Are Americans Abandoning Their Televisions?
The television has long been a central fixture of the American home, starting with the introduction of basic newscasts and baseball games in the 1930s, and slowly evolving into a place where families could gather to watch films, sitcoms and premium cable channels. But data on television ratings show that Americans are increasingly turning off their televisions, as numbers show plummeting viewership.
Media analysts Craig Moffet and Michael Nathanson note that television, broadband and phone communications firms lost 687,000 subscribers during the third quarter of 2013, with the “pay-TV industry [reporting] its worst 12-month stretch ever.” During that same quarter, Time Warner Cable lost 306,000 TV subscribers.
Young people in particular are tuning out. Nielson data shows that among the 18-24 group, viewers watched an average of 21-and-a-half hours of TV a week during the second quarter of 2013, one hour less than the same quarter during 2012. When you compare it to the second quarter of 2011, it's actually a decrease of 11 percent.
This trend has been denied by some in the industry. Viacom CEO Philippe Dauman told CNBC earlier this year that he doesn't “think cord cutting is a threat...Even during the depths of the recession, cable TV subscribers remained stable.” But this isn't entirely true. The number of cable TV-only subscribers has fallen from over 44 million in the first quarter of 2010 to just over 40 million in the third quarter of 2013.
Bruce Leichtman, the president of Leichtman Research, explained the decrease in television consumers this way, pointing to television alternatives: “First-time ever annual industry-wide losses reflect a combination of a saturated market, an increased focus from providers on acquiring higher-value subscribers, and some consumers opting for a lower-cost mixture of over-the-air TV, Netflix and other over-the-top viewing options.”
In 2007, there were approximately two million households that had no televisions; by 2013 that number jumped to five million. Nielson notes that these zero-TV households tend to be younger and single. Alternatives like Netflix have continued to grow, netting just over 20 million streaming subscribers in the beginning of 2011, but nearing 28.6 million subscribers during the summer of 2013. Advertisers are starting to follow consumers, too, by “starting to divert TV ad budgets to online video.”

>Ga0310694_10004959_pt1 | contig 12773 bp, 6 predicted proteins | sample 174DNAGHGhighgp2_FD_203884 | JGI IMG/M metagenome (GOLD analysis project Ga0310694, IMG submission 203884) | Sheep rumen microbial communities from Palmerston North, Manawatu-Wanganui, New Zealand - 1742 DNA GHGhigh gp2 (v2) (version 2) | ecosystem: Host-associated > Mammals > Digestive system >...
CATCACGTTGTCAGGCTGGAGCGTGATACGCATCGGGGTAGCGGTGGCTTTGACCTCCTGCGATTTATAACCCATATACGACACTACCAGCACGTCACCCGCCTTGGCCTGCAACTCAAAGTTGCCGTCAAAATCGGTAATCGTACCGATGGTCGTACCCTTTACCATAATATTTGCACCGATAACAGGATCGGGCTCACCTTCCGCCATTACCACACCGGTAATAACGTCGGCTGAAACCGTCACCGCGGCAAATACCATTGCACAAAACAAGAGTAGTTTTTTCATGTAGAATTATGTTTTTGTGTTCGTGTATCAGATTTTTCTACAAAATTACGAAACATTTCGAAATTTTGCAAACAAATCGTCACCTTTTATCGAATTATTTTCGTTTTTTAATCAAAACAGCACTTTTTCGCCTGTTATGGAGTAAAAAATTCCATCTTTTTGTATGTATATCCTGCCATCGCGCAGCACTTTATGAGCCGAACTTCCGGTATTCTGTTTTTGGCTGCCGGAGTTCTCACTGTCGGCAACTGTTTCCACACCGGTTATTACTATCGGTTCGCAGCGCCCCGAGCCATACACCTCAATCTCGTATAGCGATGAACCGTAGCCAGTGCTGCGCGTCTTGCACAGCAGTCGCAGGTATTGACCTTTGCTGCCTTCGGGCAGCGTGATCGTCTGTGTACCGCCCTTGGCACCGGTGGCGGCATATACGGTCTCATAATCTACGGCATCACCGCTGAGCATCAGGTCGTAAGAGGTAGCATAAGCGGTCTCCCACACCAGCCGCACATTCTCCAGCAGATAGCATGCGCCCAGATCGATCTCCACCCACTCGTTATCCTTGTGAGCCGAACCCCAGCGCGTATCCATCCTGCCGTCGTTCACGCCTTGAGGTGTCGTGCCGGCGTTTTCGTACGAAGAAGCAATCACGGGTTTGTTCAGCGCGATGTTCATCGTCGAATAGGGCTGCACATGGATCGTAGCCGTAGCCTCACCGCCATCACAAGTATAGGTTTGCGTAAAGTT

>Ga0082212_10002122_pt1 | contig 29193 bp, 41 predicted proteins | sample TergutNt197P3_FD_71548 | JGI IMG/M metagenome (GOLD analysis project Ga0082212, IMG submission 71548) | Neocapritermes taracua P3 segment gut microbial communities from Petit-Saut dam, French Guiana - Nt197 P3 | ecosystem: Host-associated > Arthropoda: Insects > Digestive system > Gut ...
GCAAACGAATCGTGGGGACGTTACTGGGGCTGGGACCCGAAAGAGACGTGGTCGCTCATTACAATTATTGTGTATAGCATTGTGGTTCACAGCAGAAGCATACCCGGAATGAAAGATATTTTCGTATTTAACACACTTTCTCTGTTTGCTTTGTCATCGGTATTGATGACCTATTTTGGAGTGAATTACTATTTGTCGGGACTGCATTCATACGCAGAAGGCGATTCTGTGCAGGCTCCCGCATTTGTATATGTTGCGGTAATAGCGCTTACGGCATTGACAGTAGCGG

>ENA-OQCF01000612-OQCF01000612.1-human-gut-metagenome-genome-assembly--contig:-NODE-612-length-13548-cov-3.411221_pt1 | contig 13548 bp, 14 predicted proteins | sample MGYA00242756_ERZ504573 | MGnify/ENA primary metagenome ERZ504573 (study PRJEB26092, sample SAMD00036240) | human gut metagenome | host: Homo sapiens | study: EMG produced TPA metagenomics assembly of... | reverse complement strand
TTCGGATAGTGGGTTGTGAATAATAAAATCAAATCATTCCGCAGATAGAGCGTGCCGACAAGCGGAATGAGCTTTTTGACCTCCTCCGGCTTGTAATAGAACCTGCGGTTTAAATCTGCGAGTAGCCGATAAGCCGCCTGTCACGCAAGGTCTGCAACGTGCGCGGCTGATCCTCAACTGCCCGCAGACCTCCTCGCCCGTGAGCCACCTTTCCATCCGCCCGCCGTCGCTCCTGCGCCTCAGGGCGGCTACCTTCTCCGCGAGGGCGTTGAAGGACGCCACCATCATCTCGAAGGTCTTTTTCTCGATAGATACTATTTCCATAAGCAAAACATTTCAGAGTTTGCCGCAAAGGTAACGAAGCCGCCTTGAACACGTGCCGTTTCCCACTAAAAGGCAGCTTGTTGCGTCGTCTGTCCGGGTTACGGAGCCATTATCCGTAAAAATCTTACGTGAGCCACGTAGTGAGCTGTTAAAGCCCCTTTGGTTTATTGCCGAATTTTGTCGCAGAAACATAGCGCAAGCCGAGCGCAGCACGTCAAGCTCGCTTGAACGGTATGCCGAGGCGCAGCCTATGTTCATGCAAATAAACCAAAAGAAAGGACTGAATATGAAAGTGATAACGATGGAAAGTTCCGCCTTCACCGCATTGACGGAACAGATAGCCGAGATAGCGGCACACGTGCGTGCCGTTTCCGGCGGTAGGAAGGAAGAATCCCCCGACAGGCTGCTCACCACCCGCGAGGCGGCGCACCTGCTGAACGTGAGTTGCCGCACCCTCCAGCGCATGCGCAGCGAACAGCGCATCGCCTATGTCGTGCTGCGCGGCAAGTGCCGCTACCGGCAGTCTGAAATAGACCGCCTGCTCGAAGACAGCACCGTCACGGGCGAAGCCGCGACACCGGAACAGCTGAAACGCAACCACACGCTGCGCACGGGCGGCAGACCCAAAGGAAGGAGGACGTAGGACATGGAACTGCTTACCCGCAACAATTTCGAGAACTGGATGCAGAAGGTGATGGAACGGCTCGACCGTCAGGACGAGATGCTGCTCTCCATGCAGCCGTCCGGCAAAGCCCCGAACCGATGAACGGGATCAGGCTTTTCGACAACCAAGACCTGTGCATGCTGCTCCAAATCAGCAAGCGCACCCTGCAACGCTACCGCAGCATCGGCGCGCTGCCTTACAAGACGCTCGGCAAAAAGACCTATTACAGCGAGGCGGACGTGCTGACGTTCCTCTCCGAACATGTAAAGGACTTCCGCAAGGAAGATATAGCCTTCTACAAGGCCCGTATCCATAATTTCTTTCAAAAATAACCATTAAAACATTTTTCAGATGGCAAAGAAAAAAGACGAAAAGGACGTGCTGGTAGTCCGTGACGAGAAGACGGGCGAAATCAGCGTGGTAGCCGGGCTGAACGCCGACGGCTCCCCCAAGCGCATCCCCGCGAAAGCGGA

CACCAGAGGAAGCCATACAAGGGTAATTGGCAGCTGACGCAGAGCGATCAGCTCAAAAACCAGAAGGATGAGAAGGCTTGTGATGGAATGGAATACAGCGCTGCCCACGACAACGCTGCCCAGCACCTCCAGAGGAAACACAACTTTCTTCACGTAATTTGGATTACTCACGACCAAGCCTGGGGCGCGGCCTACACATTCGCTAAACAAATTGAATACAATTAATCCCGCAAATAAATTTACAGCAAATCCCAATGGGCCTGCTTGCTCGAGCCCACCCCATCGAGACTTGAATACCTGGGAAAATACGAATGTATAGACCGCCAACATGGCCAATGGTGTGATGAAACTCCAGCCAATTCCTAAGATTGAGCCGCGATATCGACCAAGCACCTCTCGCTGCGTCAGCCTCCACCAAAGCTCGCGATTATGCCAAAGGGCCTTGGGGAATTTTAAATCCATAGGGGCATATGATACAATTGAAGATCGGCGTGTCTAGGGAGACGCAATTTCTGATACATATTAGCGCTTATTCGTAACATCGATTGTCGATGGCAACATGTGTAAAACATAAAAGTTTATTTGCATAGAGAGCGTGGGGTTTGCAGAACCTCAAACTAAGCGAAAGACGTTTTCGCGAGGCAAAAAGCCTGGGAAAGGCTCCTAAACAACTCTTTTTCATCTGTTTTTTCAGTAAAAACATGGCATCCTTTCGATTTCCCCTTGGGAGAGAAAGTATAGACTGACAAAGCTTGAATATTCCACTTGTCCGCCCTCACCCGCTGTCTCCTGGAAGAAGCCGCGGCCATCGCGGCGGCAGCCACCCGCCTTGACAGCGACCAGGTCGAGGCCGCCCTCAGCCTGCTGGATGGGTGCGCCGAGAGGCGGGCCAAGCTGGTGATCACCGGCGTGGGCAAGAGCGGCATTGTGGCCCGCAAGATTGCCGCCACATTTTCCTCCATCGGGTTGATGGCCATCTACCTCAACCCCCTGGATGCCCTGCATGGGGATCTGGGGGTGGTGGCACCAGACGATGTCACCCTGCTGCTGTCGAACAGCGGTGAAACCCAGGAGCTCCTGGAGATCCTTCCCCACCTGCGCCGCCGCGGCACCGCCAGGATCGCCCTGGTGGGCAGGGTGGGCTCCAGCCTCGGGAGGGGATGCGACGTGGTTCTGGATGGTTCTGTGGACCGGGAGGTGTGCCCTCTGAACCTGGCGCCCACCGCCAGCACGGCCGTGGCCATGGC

Some executives are admitting the reality of the decline of TV. During a third quarter 2013 earnings call, Time Warner Cable CEO Glenn Britt had this to say: “Regarding competition, well, duh, we have competition. I say that because when I first got this job 12 years ago, I think the cable industry as a whole, including our company, was in denial that we had real, viable competition. And I still hear some of my peers saying dismissive things about our competitors. And certainly, each of them has strengths and weaknesses, just as we do. However, they are around to stay, and we need to keep getting better at competing.”
The impact of this rise of the No TV movement has yet to be seen. But as Americans abandon traditional ways to receive news and entertainment, they are finding a wealth of information online for both business and pleasure. Anyone can start a simple website, but getting on cable television is a real challenge—witness how Al Jazeera had to spend half a billion dollars just to get access to cable television airwaves that Current owned.
This bold new world will likely not eliminate the role of the television in the American household, but at least make it an equal partner to the rise of Internet and mobile communications that have the potential to be far more democratic and diverse.